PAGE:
Rust wears a pair of durable black leather derby-laced work boots.
Rust’s stainless steel dive watch has been the subject of much speculation in the years since the show first debuted on HBO. Many brands are still tossed around as possibilities, including Citizen, Orient, Seiko, Timex, and even Rolex. However, the speculation all but ended when an e-true detective, “AJMc” on the WatchUSeek forum, reported that he received confirmation from the show’s property master Lynda Reiss that the watch supplied for Matthew McConaughey was indeed a Lorus dive watch from the mid-1990s.
Based on this information and the appearance of Rust’s stainless watch with its black bezel, black dial with cyclops at the 3:00 date window, and “Mercedes” hands, the model was deduced to likely be the Lorus Tidal LR 0021 diver.
One of the strongest arguments that Citizen proponents used was the fact that McConaughey is clearly wearing a ridged black resin Citizen PVC sport strap with the words “WIND VELOCITY” printed in white on the end of the strap with smaller measurements (m/sec in white, knots in yellow) further toward the inside of the wrist that help validate the theory. (See here.)
However, the word of the prop master and the fact that “LORUS” can be faintly read on the dial in some production stills and screenshots overrule theory, and we can all sleep well knowing for sure that Matthew McConaughey wore a Lorus dive watch from the mid-1990s worn on a resin Citizen strap for his role as Rust Cohle on the first season of True Detective.
What to Imbibe
Listen, boys, I’m gonna half to call a little timeout ‘n make a beer run.
Rust Cohle belongs to that lonely class of confident people who would interrupt police questioning to make a beer run. Naturally, Papania and Gilbrough voice their objections, but Cohle the old pro knows there’s no reason to adhere to their advice to “hold off on that for a while.” If they’re not planning on his deposition to be admissible, then he may as well loosen himself up.
I’ll take a sixer of Old Milwaukee or Lone Star, nothin’ snitty…
To reinforce his demand, Rust not only places a five-dollar bill on the table, but blows it across to Papania. When the detective finally gives in and rises, grabbing the bill, Cohle adds that “I’d appreciate a little hustle on that.”
Sure enough, Papania returns with a six pack of Lone Star beer in 16 oz. cans.
While this may be the most prominent and enduring screen time that “The National Beer of Texas” receives in True Detective, it’s far from the last as everyone from cops to criminals seems to take a few swigs of Lone Star over the series’ eight-episode run.
Now owned by Pabst Brewing, the brand was founded by Adolphus Busch in 1884 when Lone Star Brewery became the first large mechanized brewery in the state of Texas. Despite the name of the brewery, the first brew to actually carry the Lone Star label was produced in 1940 from a formula by Munich brewer Peter Kreil. In the decades to follow, Lone Star became a popular onscreen symbol for Texan culture, appearing in movies and TV shows like White Lightning, Urban Cowboy, Dallas, From Dusk Till Dawn, No Country for Old Men, W., American Sniper, and the first season of True Detective.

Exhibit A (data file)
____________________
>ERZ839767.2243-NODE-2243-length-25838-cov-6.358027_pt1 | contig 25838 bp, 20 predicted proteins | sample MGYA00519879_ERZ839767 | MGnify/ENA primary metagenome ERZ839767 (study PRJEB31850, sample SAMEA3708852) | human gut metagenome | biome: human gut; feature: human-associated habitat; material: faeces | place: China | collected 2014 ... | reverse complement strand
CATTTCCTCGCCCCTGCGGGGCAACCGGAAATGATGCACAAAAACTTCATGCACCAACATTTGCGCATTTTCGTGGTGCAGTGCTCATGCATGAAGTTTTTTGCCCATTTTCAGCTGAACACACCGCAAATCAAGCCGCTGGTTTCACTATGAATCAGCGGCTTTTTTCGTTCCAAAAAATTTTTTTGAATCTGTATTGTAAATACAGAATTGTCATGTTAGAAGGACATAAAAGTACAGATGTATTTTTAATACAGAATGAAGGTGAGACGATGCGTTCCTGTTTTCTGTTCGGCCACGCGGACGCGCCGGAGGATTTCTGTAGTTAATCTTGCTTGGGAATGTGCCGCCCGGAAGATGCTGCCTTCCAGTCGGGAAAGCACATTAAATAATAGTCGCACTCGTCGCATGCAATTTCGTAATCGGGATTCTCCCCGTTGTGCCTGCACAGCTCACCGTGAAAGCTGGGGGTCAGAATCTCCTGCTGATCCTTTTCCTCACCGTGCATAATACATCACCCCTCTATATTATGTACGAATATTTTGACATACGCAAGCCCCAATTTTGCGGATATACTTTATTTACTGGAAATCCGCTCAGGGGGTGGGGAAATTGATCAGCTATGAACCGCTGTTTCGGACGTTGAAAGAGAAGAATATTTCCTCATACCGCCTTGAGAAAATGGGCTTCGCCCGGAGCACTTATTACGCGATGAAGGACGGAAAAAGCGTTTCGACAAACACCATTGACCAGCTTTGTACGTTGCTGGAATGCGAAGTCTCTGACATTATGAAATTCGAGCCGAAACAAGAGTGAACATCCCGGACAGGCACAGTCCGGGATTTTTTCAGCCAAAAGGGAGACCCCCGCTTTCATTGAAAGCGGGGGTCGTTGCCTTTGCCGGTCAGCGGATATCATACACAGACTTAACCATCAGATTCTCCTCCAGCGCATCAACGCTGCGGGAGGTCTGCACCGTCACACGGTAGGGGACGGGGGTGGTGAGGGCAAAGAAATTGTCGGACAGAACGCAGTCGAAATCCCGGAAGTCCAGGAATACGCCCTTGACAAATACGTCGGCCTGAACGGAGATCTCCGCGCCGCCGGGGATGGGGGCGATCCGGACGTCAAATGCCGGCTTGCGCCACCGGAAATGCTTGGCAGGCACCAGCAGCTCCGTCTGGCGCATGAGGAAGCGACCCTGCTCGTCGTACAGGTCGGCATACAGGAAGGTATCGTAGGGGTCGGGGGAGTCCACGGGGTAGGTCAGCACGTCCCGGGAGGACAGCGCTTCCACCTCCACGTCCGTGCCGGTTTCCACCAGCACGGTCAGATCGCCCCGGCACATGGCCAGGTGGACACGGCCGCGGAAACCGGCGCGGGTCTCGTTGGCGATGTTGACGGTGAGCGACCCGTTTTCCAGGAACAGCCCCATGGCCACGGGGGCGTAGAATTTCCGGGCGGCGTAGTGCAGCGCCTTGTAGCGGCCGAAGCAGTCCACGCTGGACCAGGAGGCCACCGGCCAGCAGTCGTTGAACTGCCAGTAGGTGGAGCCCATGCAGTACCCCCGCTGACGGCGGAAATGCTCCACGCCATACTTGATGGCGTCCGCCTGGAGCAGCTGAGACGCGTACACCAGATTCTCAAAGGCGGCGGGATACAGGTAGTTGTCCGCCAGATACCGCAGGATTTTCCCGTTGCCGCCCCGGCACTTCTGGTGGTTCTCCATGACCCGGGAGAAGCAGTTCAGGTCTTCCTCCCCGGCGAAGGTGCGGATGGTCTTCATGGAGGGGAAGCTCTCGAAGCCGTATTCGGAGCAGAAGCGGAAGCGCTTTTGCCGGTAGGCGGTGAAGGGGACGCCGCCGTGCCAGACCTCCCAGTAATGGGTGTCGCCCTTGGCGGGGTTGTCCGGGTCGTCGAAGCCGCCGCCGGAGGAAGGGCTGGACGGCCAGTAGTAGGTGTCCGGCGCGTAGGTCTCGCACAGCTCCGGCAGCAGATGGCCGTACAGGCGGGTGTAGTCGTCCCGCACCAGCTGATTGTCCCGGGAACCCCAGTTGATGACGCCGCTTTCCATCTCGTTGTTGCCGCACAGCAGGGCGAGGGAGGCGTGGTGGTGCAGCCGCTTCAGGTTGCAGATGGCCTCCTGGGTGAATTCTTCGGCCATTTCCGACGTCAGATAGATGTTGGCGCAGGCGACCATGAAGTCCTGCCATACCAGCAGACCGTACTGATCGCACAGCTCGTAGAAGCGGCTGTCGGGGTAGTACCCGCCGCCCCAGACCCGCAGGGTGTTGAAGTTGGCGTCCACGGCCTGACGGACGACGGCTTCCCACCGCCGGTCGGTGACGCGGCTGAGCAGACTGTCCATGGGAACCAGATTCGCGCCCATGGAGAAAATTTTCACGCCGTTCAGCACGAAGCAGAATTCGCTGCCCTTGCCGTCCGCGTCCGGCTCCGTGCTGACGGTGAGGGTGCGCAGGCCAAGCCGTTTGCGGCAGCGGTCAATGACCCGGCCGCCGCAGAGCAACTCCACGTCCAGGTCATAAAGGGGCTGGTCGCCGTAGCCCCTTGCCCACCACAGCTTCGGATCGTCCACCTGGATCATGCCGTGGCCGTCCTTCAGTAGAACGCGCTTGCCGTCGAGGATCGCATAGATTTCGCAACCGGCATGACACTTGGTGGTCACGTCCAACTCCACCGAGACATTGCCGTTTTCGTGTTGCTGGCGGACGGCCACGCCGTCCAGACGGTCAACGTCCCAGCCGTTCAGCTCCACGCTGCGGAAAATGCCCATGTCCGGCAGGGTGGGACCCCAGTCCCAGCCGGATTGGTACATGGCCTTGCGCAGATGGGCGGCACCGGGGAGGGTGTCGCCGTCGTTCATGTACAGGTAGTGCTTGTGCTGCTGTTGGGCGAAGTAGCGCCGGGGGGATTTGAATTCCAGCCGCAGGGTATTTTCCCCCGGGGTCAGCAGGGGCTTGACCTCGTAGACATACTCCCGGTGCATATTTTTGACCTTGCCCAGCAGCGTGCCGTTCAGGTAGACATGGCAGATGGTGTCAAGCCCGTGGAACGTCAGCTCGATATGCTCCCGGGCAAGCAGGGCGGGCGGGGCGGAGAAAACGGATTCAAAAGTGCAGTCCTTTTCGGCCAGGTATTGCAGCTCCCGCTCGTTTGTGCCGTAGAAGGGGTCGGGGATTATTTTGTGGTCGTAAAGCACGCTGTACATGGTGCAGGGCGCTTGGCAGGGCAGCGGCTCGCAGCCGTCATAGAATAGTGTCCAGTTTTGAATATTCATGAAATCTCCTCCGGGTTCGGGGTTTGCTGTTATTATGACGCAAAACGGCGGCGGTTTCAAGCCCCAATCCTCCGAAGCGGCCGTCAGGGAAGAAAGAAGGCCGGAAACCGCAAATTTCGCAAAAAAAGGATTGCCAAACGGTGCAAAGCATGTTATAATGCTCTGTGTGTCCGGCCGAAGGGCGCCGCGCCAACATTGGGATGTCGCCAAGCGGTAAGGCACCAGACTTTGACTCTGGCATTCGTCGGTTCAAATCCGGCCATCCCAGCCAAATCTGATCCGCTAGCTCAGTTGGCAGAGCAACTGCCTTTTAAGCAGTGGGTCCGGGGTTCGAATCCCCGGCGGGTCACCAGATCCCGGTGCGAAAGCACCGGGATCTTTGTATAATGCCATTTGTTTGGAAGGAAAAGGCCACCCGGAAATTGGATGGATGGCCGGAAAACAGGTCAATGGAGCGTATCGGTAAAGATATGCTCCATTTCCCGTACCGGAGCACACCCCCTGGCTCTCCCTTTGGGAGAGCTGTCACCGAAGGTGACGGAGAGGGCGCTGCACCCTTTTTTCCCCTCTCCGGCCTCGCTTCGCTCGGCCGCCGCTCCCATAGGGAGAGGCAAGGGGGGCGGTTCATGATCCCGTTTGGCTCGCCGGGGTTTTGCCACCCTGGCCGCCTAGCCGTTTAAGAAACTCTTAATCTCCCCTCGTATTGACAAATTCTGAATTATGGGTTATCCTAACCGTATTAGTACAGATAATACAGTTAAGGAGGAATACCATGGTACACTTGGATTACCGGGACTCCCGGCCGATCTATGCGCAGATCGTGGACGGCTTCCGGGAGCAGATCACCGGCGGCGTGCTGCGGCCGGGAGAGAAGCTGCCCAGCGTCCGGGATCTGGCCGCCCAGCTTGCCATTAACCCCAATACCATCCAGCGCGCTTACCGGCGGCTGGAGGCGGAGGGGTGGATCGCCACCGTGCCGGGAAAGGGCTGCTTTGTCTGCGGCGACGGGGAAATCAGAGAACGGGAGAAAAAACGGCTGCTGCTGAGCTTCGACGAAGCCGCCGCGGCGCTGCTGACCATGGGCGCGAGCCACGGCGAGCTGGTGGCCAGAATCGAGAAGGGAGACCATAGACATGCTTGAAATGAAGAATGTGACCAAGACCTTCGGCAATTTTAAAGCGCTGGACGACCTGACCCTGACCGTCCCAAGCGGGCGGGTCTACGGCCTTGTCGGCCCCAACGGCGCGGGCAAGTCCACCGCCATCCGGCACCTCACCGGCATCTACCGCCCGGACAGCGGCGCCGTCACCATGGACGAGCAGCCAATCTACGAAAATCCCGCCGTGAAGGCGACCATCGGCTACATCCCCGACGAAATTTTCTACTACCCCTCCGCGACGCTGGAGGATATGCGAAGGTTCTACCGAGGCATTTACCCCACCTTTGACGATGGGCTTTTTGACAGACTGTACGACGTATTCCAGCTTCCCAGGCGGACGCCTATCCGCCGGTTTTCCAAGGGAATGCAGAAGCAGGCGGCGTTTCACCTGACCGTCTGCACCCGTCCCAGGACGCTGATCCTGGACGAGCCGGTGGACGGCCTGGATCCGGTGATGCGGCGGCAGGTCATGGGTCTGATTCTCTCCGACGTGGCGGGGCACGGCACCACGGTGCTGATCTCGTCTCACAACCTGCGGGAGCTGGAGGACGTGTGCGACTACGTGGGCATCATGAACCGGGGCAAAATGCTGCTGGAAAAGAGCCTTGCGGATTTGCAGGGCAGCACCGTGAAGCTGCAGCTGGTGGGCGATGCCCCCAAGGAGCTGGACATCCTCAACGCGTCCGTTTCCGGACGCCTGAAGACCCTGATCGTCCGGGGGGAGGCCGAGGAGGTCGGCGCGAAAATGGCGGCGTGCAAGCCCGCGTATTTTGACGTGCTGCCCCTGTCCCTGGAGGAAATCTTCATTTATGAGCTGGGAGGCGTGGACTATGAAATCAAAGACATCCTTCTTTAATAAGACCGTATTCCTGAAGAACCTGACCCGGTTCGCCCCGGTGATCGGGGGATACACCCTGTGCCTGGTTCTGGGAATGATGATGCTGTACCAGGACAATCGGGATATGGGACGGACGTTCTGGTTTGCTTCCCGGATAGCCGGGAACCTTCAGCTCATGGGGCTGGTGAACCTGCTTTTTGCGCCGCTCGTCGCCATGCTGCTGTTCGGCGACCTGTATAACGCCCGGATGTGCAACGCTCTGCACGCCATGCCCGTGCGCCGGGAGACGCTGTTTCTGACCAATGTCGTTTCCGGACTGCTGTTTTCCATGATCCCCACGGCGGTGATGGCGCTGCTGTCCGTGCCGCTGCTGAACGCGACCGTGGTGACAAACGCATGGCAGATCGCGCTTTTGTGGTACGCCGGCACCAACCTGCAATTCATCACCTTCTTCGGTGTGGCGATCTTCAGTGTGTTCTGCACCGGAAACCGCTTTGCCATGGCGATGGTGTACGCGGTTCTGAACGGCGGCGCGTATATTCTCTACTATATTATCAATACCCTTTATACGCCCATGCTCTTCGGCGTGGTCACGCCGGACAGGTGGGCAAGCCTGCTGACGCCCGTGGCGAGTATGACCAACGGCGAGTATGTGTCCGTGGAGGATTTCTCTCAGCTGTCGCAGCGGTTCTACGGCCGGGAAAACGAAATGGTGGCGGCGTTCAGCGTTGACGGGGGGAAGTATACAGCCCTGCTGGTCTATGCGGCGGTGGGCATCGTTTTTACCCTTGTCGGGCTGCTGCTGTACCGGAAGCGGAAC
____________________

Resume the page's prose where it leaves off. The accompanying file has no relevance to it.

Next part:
How to Get the Look
Rust Cohle’s “washed out workingman” attire from his 2012 interviews with Gilbrough and Papania inspired many parodies, but the ragged, neutral clothing does much to both establish his character to the audience and show how far he has fallen from the master interrogator and investigator he had been just a decade prior.
If you saw this Rust Cohle questioning a perp in the interrogation room, you’d probably think the handcuffs belonged on Rust. If you saw him nursing a Lone Star and a pack of Camel Lights at the end of a dingy dive bar, however, you wouldn’t think a second thought after “oh, that makes sense.”
- Stone washed cotton canvas work shirt with point collar, front placket, button-through inverted box-pleat pockets, back “locker loop”, and button cuffs
- Ivory cotton waffle-woven long-sleeve crew-neck T-shirt
- Light gray denim jeans
- Black leather belt with squared steel double-prong buckle
- Black leather derby-laced work boots
- Lorus Tidal stainless steel dive watch with black bezel and black dial (with 3:00 “cyclops” date window) on black resin Citizen “Wind Velocity” strap
Even with all his laconic swagger, Rust Cohle the civilian is wise enough to not bring a gun into the police station. He does, however, carry a folding knife that he uses to great effect to carve the Lone Star cans into a tableau.
Rust carries the exact same knife that his character used 17 years prior, a Smith & Wesson First Response Rescue Knife. This stainless steel knife has a 3.3″ folding blade and a black “grippy” G10 inlay, as described at Knife Center where the knife is currently offered for less than $10 as of September 2018.
Do Yourself a Favor and…
Check out the first season of True Detective.
HBO hit a rare sophomore slump with the far-from-beloved second season of True Detective, putting the show’s future in jeopardy. However, recently released previews for the show’s third season – scheduled to premiere in January 2019 – promise a return to form that reflects the elements that had made the first season such a phenomenon.
I know who I am. And after all these years, there’s a victory in that.